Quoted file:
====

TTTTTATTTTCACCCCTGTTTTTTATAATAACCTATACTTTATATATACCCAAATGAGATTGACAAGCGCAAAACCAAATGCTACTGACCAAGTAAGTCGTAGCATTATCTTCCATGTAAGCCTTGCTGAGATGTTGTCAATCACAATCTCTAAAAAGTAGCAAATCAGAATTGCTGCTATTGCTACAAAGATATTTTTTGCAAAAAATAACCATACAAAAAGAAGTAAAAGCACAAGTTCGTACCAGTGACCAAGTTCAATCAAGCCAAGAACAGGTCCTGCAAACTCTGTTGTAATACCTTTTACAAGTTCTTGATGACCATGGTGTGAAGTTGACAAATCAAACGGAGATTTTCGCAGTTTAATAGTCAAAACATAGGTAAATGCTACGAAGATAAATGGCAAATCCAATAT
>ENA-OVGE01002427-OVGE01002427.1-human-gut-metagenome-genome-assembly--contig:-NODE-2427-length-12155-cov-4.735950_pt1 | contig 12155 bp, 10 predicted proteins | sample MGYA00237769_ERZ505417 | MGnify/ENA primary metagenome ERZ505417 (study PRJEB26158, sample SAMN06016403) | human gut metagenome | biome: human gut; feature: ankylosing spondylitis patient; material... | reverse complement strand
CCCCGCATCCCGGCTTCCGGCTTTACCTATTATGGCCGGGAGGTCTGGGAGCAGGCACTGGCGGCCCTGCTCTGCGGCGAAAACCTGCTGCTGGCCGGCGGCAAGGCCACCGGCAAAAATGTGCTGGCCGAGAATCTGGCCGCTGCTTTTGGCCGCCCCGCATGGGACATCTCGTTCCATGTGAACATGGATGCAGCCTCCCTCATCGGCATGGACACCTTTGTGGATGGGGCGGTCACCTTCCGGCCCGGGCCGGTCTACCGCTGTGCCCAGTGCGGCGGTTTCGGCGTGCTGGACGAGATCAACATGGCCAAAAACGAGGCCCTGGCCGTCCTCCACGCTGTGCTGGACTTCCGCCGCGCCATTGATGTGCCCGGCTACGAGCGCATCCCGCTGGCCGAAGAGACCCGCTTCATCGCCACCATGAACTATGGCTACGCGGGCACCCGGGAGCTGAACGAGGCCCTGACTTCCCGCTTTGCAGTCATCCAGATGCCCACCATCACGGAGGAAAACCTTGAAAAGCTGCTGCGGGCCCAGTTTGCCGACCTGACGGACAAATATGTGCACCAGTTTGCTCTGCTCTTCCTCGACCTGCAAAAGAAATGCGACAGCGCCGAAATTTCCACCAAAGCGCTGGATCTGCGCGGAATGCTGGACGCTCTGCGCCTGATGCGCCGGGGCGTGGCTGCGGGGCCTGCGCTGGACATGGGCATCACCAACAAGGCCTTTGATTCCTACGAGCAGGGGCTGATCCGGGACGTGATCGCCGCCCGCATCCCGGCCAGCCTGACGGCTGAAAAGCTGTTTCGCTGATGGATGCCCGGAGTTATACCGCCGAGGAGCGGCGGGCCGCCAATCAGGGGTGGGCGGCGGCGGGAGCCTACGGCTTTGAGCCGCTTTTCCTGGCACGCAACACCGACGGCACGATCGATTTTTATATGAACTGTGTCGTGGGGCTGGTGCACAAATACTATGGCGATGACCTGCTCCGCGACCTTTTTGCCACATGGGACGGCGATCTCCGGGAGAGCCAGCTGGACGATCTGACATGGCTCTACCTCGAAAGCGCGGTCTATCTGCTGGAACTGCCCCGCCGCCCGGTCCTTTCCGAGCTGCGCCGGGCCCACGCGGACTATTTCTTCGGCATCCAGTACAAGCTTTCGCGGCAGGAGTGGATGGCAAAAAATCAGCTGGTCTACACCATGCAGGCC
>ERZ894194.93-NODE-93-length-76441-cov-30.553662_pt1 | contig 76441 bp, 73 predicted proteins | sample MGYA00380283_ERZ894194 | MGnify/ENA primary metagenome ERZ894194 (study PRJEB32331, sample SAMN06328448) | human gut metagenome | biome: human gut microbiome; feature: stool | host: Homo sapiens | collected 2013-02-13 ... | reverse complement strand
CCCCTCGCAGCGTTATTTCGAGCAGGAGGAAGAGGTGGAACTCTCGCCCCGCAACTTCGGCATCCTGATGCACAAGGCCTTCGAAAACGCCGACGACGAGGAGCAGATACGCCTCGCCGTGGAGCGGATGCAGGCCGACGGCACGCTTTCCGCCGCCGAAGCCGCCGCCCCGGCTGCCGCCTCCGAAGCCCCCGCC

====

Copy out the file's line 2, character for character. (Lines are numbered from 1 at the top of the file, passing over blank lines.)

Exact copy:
>ENA-OVGE01002427-OVGE01002427.1-human-gut-metagenome-genome-assembly--contig:-NODE-2427-length-12155-cov-4.735950_pt1 | contig 12155 bp, 10 predicted proteins | sample MGYA00237769_ERZ505417 | MGnify/ENA primary metagenome ERZ505417 (study PRJEB26158, sample SAMN06016403) | human gut metagenome | biome: human gut; feature: ankylosing spondylitis patient; material... | reverse complement strand